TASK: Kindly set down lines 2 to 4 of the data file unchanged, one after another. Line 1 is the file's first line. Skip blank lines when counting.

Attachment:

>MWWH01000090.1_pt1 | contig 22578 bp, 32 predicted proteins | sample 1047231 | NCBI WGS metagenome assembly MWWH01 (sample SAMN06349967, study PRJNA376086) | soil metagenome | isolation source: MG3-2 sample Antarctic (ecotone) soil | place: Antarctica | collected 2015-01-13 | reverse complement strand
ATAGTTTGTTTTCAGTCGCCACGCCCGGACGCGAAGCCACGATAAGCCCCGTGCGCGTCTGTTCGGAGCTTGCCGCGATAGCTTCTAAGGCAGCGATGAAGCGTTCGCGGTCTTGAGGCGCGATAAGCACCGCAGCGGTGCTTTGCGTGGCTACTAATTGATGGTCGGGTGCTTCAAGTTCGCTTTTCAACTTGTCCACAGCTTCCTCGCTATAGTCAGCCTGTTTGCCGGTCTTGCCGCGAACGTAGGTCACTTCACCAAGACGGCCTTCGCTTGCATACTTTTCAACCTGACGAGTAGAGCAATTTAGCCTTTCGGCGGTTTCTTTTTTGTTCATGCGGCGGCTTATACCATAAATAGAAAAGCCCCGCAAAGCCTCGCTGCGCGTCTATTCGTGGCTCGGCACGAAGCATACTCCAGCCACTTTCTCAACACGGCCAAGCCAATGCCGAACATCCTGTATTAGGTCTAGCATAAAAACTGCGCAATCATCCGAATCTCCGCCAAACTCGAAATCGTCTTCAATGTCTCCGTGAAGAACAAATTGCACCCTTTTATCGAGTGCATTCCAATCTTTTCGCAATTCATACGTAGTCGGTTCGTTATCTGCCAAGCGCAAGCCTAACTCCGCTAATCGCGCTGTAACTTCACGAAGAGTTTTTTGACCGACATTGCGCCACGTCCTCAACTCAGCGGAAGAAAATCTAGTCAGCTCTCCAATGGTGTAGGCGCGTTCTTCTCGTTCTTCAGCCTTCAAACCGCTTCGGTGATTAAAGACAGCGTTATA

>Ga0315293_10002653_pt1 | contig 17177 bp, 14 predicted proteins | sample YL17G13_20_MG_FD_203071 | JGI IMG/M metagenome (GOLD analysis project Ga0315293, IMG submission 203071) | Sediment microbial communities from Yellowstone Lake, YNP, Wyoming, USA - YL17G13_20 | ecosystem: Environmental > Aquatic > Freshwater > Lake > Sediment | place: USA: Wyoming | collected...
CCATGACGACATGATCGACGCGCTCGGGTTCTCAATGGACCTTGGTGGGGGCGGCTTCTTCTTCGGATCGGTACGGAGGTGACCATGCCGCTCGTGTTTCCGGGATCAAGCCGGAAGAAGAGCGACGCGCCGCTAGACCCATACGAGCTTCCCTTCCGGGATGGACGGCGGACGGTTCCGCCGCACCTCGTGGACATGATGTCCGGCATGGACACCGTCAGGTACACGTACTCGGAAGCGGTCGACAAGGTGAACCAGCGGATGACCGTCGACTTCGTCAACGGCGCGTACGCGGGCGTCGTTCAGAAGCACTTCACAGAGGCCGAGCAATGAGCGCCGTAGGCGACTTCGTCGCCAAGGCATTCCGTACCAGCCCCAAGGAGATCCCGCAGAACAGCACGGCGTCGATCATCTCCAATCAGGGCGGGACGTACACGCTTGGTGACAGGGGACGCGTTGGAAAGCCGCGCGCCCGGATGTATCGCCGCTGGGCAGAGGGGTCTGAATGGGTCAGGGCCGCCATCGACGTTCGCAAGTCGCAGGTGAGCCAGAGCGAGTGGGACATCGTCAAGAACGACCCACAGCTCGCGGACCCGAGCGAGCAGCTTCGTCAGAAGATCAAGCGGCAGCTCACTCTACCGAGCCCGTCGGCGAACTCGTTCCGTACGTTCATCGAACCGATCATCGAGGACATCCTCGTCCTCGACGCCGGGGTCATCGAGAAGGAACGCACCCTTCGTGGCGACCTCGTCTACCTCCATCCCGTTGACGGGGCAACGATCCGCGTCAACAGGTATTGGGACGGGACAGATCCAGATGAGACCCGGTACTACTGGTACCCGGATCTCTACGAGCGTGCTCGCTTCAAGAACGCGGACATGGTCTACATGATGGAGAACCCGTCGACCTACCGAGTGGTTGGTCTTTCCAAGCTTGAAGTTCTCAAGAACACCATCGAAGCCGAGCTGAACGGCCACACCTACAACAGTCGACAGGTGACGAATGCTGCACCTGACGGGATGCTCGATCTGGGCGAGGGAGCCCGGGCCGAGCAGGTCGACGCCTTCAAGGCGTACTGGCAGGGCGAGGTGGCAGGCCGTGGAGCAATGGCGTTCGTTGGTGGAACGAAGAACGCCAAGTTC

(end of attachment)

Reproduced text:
ATAGTTTGTTTTCAGTCGCCACGCCCGGACGCGAAGCCACGATAAGCCCCGTGCGCGTCTGTTCGGAGCTTGCCGCGATAGCTTCTAAGGCAGCGATGAAGCGTTCGCGGTCTTGAGGCGCGATAAGCACCGCAGCGGTGCTTTGCGTGGCTACTAATTGATGGTCGGGTGCTTCAAGTTCGCTTTTCAACTTGTCCACAGCTTCCTCGCTATAGTCAGCCTGTTTGCCGGTCTTGCCGCGAACGTAGGTCACTTCACCAAGACGGCCTTCGCTTGCATACTTTTCAACCTGACGAGTAGAGCAATTTAGCCTTTCGGCGGTTTCTTTTTTGTTCATGCGGCGGCTTATACCATAAATAGAAAAGCCCCGCAAAGCCTCGCTGCGCGTCTATTCGTGGCTCGGCACGAAGCATACTCCAGCCACTTTCTCAACACGGCCAAGCCAATGCCGAACATCCTGTATTAGGTCTAGCATAAAAACTGCGCAATCATCCGAATCTCCGCCAAACTCGAAATCGTCTTCAATGTCTCCGTGAAGAACAAATTGCACCCTTTTATCGAGTGCATTCCAATCTTTTCGCAATTCATACGTAGTCGGTTCGTTATCTGCCAAGCGCAAGCCTAACTCCGCTAATCGCGCTGTAACTTCACGAAGAGTTTTTTGACCGACATTGCGCCACGTCCTCAACTCAGCGGAAGAAAATCTAGTCAGCTCTCCAATGGTGTAGGCGCGTTCTTCTCGTTCTTCAGCCTTCAAACCGCTTCGGTGATTAAAGACAGCGTTATA

>Ga0315293_10002653_pt1 | contig 17177 bp, 14 predicted proteins | sample YL17G13_20_MG_FD_203071 | JGI IMG/M metagenome (GOLD analysis project Ga0315293, IMG submission 203071) | Sediment microbial communities from Yellowstone Lake, YNP, Wyoming, USA - YL17G13_20 | ecosystem: Environmental > Aquatic > Freshwater > Lake > Sediment | place: USA: Wyoming | collected...
CCATGACGACATGATCGACGCGCTCGGGTTCTCAATGGACCTTGGTGGGGGCGGCTTCTTCTTCGGATCGGTACGGAGGTGACCATGCCGCTCGTGTTTCCGGGATCAAGCCGGAAGAAGAGCGACGCGCCGCTAGACCCATACGAGCTTCCCTTCCGGGATGGACGGCGGACGGTTCCGCCGCACCTCGTGGACATGATGTCCGGCATGGACACCGTCAGGTACACGTACTCGGAAGCGGTCGACAAGGTGAACCAGCGGATGACCGTCGACTTCGTCAACGGCGCGTACGCGGGCGTCGTTCAGAAGCACTTCACAGAGGCCGAGCAATGAGCGCCGTAGGCGACTTCGTCGCCAAGGCATTCCGTACCAGCCCCAAGGAGATCCCGCAGAACAGCACGGCGTCGATCATCTCCAATCAGGGCGGGACGTACACGCTTGGTGACAGGGGACGCGTTGGAAAGCCGCGCGCCCGGATGTATCGCCGCTGGGCAGAGGGGTCTGAATGGGTCAGGGCCGCCATCGACGTTCGCAAGTCGCAGGTGAGCCAGAGCGAGTGGGACATCGTCAAGAACGACCCACAGCTCGCGGACCCGAGCGAGCAGCTTCGTCAGAAGATCAAGCGGCAGCTCACTCTACCGAGCCCGTCGGCGAACTCGTTCCGTACGTTCATCGAACCGATCATCGAGGACATCCTCGTCCTCGACGCCGGGGTCATCGAGAAGGAACGCACCCTTCGTGGCGACCTCGTCTACCTCCATCCCGTTGACGGGGCAACGATCCGCGTCAACAGGTATTGGGACGGGACAGATCCAGATGAGACCCGGTACTACTGGTACCCGGATCTCTACGAGCGTGCTCGCTTCAAGAACGCGGACATGGTCTACATGATGGAGAACCCGTCGACCTACCGAGTGGTTGGTCTTTCCAAGCTTGAAGTTCTCAAGAACACCATCGAAGCCGAGCTGAACGGCCACACCTACAACAGTCGACAGGTGACGAATGCTGCACCTGACGGGATGCTCGATCTGGGCGAGGGAGCCCGGGCCGAGCAGGTCGACGCCTTCAAGGCGTACTGGCAGGGCGAGGTGGCAGGCCGTGGAGCAATGGCGTTCGTTGGTGGAACGAAGAACGCCAAGTTC